An excellent source of reference for the prudent mariners providing them with the significantly improvised and no-instrument methods. The content has been found to be useful, fun to read, interesting and informative, helping readers to get the proper clear understanding of the general principles of navigation not addressed earlier. The text of the publication is thorough, well-thought and authoritative, making it a very definitive professional work for the seamen of all experience levels.

The seamen know that any instrument can fail, get broken or fall overboard. The present title by David Burch is aimed to show the seafarers how to find a way regardless of the navigational equipment possessed, and regardless of what boat or vessel they operate. The author has made a great job in explaining readers the making use of literally all available means and materials and apply them to the calculation of the speed and direction of the vessel, longitude and latitude and also to deal with all important aspects of dead reckoning and piloting of the vessel.

They will learn about the steering of the ship by sun, wind, swells and stars, finding the sun in the fogbanks, improvise their knotmeters and sextants, estimate the leeway, current and latitude, and a wealth of other vital information.

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Very useful technical publication explaining all complexities associated with the atmosphere and intented to provide all info required by the professional seafarers to aspire them all to the first-class COC, i.e. certificates of competency. The content starts with the general information related to the meteorology covering the structure, density, temperature, composition and pressure of the atmosphere.

The following chapter is covering atmospheric pressure including isobars and barometers, barographs and pressure tendency etc, while the third one addresses the temperature, touching the temperature observation, energy transfer, radiation and other aspects. The next chapter is dedicated to water contained in the atmosphere covering its states, water vapor, evaporation/condensation, hygrometers and Dew-point, plus relative humidity.

The diurnal variations of the atmospheric pressure, temperature and atmospheric water are also dealt with. The remaining chapters of the volume are focusing on the clouds, providing clear description of their types and rate of the adiabatic lapse, for and precipitation, including visibility, haze and development, winds, including both land and sea breezes and anabatic/katabatic winds, temperate/polar zone circulation including anticyclones, cols and frontal and secondary depressions, subtropical and tropical circulation, proper organization and operation of the meteorological services, and available forecasting sources.

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This excellent and informative guide will provide readers with the valuable storm handling tips. The storm handling is one of the hottest and most debated topics in the field of the seamanship; some seafarers prefer heaving-to while others usually choose running off.

The author of the volume is a professional and prominent sailor who sailed around the globe twice, single-handed, logging in total more than twenty hundred thousand nautical miles under sail. The approach used by the author makes the text very readable and descriptions very clear even to the newcomers. Note that the content may equally apply to the monohull and multihull vessels.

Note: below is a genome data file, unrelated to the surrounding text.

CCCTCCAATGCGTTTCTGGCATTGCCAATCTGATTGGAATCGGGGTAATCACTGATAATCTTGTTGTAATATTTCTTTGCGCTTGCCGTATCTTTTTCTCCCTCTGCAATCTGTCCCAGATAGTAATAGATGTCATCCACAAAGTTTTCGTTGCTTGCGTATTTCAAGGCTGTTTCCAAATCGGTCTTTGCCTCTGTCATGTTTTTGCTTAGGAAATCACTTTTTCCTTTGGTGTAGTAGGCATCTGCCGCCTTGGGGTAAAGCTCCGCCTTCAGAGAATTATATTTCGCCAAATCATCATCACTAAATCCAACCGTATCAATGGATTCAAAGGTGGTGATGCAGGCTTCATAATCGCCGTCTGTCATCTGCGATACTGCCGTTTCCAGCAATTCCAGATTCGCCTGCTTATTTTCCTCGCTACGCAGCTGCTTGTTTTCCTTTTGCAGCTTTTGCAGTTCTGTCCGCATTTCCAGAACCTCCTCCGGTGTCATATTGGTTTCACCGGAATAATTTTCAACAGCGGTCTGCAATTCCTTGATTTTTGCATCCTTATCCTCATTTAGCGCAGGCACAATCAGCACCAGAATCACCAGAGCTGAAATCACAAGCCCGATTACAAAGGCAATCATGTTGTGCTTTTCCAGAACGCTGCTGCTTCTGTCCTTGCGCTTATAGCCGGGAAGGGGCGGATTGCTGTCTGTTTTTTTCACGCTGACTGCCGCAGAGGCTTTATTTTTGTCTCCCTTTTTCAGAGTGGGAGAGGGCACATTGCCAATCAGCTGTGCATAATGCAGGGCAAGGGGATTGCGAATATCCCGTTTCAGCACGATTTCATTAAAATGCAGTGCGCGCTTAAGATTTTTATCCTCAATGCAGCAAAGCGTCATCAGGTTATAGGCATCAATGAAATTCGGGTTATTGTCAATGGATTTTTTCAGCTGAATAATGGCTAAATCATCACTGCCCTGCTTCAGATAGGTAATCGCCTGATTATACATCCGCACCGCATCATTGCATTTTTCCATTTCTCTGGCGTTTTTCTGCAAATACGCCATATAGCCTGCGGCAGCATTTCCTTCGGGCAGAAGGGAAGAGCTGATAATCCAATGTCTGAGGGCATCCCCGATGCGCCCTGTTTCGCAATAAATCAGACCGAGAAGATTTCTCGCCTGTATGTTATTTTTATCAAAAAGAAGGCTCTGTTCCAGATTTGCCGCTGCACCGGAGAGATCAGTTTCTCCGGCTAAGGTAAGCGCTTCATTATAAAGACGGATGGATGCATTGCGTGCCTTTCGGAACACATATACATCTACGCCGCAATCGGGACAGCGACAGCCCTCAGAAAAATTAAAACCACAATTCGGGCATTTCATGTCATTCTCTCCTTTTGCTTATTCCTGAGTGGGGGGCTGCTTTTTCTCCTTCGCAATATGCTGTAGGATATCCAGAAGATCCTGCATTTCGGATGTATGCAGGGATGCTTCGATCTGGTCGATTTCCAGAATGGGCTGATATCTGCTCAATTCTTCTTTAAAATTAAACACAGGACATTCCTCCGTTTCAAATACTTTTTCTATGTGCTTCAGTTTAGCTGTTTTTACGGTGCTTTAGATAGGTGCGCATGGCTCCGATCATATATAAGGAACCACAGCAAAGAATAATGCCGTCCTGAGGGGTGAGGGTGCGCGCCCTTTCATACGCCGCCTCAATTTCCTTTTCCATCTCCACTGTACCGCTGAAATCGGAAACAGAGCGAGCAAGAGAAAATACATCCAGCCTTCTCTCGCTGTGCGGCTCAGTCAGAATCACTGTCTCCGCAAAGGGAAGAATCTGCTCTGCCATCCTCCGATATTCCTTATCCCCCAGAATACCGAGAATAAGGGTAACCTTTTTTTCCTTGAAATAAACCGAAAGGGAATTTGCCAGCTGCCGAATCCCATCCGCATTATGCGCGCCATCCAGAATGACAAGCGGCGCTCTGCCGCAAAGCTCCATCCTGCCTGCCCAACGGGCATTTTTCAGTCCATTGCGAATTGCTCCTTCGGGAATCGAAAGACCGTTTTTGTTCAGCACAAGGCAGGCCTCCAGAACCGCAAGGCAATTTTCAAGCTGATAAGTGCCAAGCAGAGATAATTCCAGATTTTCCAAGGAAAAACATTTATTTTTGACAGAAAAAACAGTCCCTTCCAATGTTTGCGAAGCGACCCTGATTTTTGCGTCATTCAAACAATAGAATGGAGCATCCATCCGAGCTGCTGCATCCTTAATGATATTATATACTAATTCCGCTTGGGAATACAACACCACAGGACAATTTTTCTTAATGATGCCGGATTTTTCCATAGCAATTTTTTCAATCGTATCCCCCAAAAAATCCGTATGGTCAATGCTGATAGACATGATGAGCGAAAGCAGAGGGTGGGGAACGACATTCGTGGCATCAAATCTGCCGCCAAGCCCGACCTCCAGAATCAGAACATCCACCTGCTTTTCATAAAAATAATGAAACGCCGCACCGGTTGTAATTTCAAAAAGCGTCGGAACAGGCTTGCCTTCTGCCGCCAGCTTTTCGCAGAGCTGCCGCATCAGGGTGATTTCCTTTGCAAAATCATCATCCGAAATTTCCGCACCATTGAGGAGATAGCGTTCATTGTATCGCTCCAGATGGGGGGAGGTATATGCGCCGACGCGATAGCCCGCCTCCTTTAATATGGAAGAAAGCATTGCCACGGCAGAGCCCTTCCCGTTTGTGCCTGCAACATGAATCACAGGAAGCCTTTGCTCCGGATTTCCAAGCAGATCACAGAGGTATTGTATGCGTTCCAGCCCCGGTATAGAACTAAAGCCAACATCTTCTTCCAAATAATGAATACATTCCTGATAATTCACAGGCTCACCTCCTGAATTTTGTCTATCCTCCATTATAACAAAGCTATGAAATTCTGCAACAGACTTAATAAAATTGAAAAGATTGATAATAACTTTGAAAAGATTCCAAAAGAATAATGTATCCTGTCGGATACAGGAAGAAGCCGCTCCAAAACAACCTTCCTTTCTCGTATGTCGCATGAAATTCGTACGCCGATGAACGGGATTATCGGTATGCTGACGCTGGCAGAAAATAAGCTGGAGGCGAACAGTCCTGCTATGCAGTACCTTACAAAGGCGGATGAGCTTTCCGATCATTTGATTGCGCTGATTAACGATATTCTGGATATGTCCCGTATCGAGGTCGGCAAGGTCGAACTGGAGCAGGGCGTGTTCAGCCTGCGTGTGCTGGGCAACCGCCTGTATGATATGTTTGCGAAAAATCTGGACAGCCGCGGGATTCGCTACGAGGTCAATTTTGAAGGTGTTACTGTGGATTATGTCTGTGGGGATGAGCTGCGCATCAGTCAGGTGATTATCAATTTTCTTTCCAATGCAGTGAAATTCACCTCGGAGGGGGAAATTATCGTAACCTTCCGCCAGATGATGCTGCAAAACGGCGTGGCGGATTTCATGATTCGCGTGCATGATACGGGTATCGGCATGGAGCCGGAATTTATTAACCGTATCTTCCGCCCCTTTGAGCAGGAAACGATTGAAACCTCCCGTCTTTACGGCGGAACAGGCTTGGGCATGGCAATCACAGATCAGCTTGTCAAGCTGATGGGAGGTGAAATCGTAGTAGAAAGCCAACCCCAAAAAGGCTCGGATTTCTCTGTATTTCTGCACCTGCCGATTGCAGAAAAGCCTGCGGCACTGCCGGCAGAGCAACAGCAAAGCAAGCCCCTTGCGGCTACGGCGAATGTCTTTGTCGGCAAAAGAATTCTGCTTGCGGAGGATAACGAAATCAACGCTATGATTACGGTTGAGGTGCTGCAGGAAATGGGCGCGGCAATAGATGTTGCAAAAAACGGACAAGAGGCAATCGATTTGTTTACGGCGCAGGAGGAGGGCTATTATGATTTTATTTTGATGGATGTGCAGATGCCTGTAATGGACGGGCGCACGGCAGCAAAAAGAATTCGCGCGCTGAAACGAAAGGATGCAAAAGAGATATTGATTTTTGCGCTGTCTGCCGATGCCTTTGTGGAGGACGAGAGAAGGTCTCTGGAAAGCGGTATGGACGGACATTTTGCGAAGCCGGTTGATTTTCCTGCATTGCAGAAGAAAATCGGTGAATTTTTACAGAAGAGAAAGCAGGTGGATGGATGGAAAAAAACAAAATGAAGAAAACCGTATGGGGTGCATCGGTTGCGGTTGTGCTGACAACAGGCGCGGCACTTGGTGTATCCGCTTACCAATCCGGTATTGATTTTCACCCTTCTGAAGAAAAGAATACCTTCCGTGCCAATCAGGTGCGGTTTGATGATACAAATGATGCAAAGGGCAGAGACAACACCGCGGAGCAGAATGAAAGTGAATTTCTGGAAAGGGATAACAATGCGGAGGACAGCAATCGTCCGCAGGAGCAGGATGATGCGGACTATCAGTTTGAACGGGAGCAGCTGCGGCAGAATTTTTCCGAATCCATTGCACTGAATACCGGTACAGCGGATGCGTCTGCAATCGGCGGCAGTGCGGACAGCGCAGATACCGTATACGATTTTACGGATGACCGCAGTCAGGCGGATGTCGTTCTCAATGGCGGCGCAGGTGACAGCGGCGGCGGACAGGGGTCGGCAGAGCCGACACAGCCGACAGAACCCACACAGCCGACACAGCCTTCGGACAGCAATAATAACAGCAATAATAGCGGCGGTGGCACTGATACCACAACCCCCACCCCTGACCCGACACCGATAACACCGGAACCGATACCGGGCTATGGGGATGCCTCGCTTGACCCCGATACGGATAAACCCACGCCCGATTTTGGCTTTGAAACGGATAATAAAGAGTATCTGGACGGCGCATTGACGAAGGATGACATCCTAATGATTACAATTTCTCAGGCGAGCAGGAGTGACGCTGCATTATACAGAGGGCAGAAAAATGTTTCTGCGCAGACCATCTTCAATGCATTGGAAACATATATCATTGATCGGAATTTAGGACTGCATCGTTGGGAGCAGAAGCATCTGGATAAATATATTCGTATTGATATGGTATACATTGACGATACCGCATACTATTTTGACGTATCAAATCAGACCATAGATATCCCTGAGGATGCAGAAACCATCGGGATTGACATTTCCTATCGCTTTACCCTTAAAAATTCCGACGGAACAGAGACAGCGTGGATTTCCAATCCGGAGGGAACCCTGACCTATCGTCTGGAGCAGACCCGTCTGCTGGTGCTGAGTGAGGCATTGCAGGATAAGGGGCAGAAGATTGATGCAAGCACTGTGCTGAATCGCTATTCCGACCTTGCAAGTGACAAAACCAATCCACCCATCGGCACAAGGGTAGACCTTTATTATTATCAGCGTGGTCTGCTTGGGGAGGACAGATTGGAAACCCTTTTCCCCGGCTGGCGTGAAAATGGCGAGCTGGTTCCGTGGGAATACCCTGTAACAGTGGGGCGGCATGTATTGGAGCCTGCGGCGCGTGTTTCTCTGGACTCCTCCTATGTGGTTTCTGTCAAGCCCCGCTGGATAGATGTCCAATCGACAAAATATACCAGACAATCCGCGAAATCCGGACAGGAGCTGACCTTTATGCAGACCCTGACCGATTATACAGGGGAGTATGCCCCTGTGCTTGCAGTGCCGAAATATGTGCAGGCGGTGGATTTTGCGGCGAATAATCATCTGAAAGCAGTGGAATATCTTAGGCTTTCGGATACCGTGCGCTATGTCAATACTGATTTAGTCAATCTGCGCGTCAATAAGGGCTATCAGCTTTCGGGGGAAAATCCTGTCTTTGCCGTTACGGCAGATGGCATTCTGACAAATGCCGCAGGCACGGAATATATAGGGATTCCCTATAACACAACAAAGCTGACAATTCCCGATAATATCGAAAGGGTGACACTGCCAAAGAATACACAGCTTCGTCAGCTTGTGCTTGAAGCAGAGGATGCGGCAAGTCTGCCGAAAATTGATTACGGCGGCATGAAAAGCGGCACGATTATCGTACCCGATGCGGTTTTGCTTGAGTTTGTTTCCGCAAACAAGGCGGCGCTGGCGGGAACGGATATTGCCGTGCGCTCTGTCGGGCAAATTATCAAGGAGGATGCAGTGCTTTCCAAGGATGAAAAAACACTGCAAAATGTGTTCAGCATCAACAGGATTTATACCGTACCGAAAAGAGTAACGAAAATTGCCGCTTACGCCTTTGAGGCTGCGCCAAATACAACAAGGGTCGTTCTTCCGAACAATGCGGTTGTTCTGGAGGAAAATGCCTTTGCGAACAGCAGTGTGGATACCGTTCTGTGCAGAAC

The book is offering remarkably comprehensive coverage of the subject and has been prepared in a simple and no-nonsense manner with huge amount of supplemental practical information and real life examples for better understanding. Moreover, the author is writing with striking clarity and precision, and his humor makes the book not only interesting but even fascinating, providing both novices and experienced seafarers with the realistic advice worked out on the basis of the author's own experience and analysis of the other's experience.

The content of the volume will help readers to increase their theoretical skills and choose the proper safety equipment for their boats, plus will enable them to boost their confidence in handling the boats in adverse weather conditions. 

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David Steel, the author of this perfect, very useful and informative two-volume set, was deservedly considered to be among the world recognized and respected naval publishers who worked in the past, namely in the late XVIII/early XIX centuries. His interesting and well-though publications were focusing on the naval strategy and established ship construction techniques.

The present work by Steel was originally released nearly forty years ago and was treated as the very first English manual providing all interested readers including students and specialists, with the best naval practice. The content of this set was specifically designed and worked out to aspire the young officers. The success of these books resulted in establishing the brilliant reputation of David Steel as a publisher. These publications provide all readers with the good descriptions of both practical and theoretical aspects of the masts/rigging, sails and the whole science of sailing.

The author perfectly combined the practical advice which is supported by both scientific and math explanations with the numerous helpful illustrations providing valuable insight into the British seamanship of the times of the Napoleonic wars. We would recommend these volumes to all persons with the deep interest in naval sciences.